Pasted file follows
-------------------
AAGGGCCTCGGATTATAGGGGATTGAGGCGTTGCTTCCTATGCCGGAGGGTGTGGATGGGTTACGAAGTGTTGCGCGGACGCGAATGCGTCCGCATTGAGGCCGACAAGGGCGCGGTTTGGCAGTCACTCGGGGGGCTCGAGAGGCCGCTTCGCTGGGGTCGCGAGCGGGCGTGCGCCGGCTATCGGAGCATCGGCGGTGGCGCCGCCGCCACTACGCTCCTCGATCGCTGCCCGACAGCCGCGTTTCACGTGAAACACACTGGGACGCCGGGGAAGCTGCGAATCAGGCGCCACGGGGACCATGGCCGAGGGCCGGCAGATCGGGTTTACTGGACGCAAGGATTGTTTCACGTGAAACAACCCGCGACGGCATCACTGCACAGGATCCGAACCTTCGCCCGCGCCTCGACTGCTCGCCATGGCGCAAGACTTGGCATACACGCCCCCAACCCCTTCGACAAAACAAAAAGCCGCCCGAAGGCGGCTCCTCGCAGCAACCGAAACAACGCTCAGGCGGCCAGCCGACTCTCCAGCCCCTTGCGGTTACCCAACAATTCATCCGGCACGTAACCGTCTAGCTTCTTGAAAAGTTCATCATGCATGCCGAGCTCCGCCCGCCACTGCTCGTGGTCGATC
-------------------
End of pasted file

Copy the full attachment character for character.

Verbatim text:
AAGGGCCTCGGATTATAGGGGATTGAGGCGTTGCTTCCTATGCCGGAGGGTGTGGATGGGTTACGAAGTGTTGCGCGGACGCGAATGCGTCCGCATTGAGGCCGACAAGGGCGCGGTTTGGCAGTCACTCGGGGGGCTCGAGAGGCCGCTTCGCTGGGGTCGCGAGCGGGCGTGCGCCGGCTATCGGAGCATCGGCGGTGGCGCCGCCGCCACTACGCTCCTCGATCGCTGCCCGACAGCCGCGTTTCACGTGAAACACACTGGGACGCCGGGGAAGCTGCGAATCAGGCGCCACGGGGACCATGGCCGAGGGCCGGCAGATCGGGTTTACTGGACGCAAGGATTGTTTCACGTGAAACAACCCGCGACGGCATCACTGCACAGGATCCGAACCTTCGCCCGCGCCTCGACTGCTCGCCATGGCGCAAGACTTGGCATACACGCCCCCAACCCCTTCGACAAAACAAAAAGCCGCCCGAAGGCGGCTCCTCGCAGCAACCGAAACAACGCTCAGGCGGCCAGCCGACTCTCCAGCCCCTTGCGGTTACCCAACAATTCATCCGGCACGTAACCGTCTAGCTTCTTGAAAAGTTCATCATGCATGCCGAGCTCCGCCCGCCACTGCTCGTGGTCGATC